the first dive
He whose happiness is within, whose contentment is within,
whose light is all within, that yogi, being one
with Brahman, attains eternal freedom in divine consciousness.
When I first heard about meditation, I had zero interest in it. I wasn't even curious. It sounded like a waste of time.
What got me interested, though, was the phrase "true happiness lies within." At first I thought it sounded kind of mean, because it doesn't tell you where the "within" is, or how to get there. But still it had a ring of truth. And I began to think that maybe meditation was a way to go within.
I looked into meditation, asked some questions, and started contemplating different forms. At that moment, my sister called and said she had been doing Transcendental Meditation for six months. There was something in her voice. A change. A quality of happiness. And I thought, That's what I want.So in July 1973 I went to the TM center in Los Angeles and met an instructor, and I liked her. She looked like Doris Day. And she taught me this technique. She gave me a mantra, which is a sound-vibration-thought. You don't meditate on the meaning of it, but it's a very specific sound-vibration-thought.
She took me into a little room to have my first meditation. I sat down, closed my eyes, started this mantra, and it was as if I were in an elevator and the cable had been cut. Boom! I fell into bliss-pure bliss. And I was just in there. Then the teacher said, "It's time to come out; it's been twenty minutes." And I said, "IT'S ALREADY BEEN TWENTY MINUTES?!" And she said, "Shhhh!" because other people were meditating. It seemed so familiar, but also so new and powerful. After that, I said the word "unique" should be reserved for this experience.
It takes you to an ocean of pure consciousness, pure knowingness. But it's familiar; it's you. And right away a sense of happiness emerges-not a goofball happiness, but a thick beauty.
I have never missed a meditation in thirty-three years. I meditate once in the morning and again in the afternoon, for about twenty minutes each time. Then I go about the business of my day. And I find that the joy of doing increases. Intuition increases. The pleasure of life grows. And negativity recedes.
rubber clown suit
It would be easier to roll up the entire sky into
a small cloth than it would be to obtain true happiness
without knowing the Self.
When I started meditating, I was filled with anxieties and fears. I felt a sense of depression and anger.
I often took out this anger on my first wife. After I had been meditating for about two weeks, she came to me and said, "What's going on?" I was quiet for a moment. But finally I said, "What do you mean?" And she said, "This anger, where did it go?" And I hadn't even realized that it had lifted.
I call that depression and anger the Suffocating Rubber Clown Suit of Negativity. It's suffocating, and that rubber stinks. But once you start meditating and diving within, the clown suit starts to dissolve. You finally realize how putrid was the stink when it starts to go. Then, when it dissolves, you have freedom.
Anger and depression and sorrow are beautiful things in a story, but they're like poison to the filmmaker or artist. They're like a vise grip on creativity. If you're in that grip, you can hardly get out of bed, much less experience the flow of creativity and ideas. You must have clarity to create. You have to be able to catch ideas.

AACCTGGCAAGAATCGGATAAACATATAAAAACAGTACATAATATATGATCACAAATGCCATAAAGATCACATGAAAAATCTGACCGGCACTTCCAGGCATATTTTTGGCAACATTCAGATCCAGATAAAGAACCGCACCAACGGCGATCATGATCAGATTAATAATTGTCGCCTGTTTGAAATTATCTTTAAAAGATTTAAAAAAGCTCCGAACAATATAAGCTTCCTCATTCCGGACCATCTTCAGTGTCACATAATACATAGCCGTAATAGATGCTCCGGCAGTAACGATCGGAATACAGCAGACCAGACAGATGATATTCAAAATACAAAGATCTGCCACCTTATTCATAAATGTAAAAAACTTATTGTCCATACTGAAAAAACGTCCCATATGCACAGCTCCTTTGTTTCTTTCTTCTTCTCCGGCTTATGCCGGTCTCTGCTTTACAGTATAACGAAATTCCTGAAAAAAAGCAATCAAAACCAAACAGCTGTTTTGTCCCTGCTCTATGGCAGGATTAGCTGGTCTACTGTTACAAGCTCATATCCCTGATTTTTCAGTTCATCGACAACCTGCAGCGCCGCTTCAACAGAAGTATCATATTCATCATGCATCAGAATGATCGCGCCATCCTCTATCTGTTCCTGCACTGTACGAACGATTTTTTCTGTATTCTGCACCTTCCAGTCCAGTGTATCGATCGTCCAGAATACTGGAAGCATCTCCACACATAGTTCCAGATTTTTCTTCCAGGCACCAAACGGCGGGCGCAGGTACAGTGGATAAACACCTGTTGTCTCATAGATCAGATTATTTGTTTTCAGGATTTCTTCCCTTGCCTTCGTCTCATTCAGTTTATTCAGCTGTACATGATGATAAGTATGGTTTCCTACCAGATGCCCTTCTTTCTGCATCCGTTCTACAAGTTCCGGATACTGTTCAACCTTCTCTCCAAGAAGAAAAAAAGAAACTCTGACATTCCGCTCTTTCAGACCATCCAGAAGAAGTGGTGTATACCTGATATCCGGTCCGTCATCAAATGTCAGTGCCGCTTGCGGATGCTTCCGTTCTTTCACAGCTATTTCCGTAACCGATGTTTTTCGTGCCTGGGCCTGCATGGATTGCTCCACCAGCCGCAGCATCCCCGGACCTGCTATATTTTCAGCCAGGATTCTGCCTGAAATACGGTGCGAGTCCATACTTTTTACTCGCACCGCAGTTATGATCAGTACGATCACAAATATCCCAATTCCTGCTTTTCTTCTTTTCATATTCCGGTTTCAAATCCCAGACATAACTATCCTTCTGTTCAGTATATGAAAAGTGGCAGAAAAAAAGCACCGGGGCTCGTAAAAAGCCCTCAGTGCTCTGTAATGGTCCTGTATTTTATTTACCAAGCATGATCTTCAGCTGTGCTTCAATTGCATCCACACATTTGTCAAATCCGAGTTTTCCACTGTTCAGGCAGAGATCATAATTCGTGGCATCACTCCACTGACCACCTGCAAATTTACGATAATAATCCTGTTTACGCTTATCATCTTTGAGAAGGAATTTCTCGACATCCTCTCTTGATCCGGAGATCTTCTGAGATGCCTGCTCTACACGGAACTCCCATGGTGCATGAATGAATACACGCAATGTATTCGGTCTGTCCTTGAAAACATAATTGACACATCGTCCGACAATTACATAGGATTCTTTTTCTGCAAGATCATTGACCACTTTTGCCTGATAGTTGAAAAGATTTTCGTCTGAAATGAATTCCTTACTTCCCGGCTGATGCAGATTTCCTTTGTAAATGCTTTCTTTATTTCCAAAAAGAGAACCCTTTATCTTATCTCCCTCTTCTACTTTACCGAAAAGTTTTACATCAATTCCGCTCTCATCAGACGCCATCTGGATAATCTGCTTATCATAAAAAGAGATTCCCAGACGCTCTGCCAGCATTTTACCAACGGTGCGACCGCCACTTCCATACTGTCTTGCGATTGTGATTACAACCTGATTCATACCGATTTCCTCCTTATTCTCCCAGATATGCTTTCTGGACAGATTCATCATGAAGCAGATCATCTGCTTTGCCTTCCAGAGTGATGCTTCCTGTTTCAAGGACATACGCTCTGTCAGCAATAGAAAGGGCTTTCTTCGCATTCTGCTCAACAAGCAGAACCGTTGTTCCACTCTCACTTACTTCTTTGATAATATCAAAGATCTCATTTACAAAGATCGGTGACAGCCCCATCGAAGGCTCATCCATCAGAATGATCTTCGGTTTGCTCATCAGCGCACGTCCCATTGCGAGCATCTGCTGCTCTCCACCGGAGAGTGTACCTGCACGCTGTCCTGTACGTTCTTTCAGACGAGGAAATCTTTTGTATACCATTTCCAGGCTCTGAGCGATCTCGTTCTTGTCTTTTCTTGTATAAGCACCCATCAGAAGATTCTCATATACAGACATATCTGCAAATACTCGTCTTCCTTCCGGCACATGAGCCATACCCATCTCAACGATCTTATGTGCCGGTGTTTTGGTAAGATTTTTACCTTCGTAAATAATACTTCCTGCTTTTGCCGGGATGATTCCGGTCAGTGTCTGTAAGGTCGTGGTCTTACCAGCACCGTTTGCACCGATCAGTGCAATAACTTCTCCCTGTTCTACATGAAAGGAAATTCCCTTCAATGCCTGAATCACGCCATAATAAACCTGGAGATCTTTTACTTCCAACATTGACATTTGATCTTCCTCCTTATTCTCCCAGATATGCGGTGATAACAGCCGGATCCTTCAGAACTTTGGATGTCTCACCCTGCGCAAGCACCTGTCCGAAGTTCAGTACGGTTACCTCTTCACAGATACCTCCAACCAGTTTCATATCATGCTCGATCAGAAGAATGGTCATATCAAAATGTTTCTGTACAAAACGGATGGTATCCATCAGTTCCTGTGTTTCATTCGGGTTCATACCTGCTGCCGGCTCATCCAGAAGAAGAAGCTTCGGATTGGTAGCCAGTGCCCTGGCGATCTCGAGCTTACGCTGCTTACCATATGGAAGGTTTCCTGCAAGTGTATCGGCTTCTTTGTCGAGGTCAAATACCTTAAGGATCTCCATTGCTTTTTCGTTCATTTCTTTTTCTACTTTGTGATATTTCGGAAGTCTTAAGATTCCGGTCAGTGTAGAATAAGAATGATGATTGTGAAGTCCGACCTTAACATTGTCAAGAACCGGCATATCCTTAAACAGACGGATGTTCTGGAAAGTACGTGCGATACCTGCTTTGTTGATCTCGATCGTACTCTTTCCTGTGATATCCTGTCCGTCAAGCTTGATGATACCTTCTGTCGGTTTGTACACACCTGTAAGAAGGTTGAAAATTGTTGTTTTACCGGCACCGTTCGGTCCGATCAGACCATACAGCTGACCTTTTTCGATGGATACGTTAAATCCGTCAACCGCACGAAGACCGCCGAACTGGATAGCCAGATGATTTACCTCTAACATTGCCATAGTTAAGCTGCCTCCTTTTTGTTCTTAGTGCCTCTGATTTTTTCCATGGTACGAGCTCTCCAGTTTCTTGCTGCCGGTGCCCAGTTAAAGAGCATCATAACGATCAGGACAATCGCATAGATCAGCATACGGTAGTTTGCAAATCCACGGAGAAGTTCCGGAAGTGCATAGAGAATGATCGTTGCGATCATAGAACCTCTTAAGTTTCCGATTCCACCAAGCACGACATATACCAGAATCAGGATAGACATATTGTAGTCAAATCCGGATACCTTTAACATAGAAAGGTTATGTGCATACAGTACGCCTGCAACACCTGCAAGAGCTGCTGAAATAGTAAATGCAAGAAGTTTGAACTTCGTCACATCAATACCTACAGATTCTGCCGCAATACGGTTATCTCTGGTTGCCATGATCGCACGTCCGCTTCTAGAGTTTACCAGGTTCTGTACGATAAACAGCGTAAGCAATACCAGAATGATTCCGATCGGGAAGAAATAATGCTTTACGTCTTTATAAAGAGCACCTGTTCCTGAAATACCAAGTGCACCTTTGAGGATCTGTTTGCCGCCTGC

I started out just as a regular person, growing up in the Northwest. My father was a research scientist for the Department of Agriculture, studying trees. So I was in the woods a lot. And the woods for a child are magical. I lived in what people call small towns. My world was what would be considered about a city block, maybe two blocks. Everything occurred in that space. All the dreaming, all my friends existed in that small wor
Über den Autor
Three-time Oscar-nominated director David Lynch is among the leading filmmakers of our era. From the early seventies to the present day, Lynch's popular and critically acclaimed film projects, which include Eraserhead, The Elephant Man, Wild at Heart, Blue Velvet, Mulholland Drive, INLAND EMPIRE, and Twin Peaks are internationally considered to have broken down the wall between art-house cinema and Hollywood moviemaking.
For the 10th anniversary of David Lynch's bestselling reflection on meditation and creativity, this new edition features interviews with Paul McCartney and Ringo Starr.
When it first appeared in 2006, David Lynch's Catching the Big Fish was celebrated for being "as close as Lynch will ever come to an interior shot of his famously weird mind" (Rocky Mountain News) Now for the bestseller's 10th anniversary, Lynch dives deeper into the creative process and the benefits of Transcendental Meditation with the addition of his exclusive q-and-a interviews with Paul McCartney and Ringo Starr.
The musicians open up to Lynch about their artistry, history, and the benefits they have experienced, artistically and personally, from their decades-long practice of Transcendental Meditation -- a technique that they and their fellow Beatles helped popularize in the 1960s.
Catching the Big Fish is a revelation for all want to understand Lynch's personal vision. And it is equally compelling for any who wonder how they can nurture their own creativity.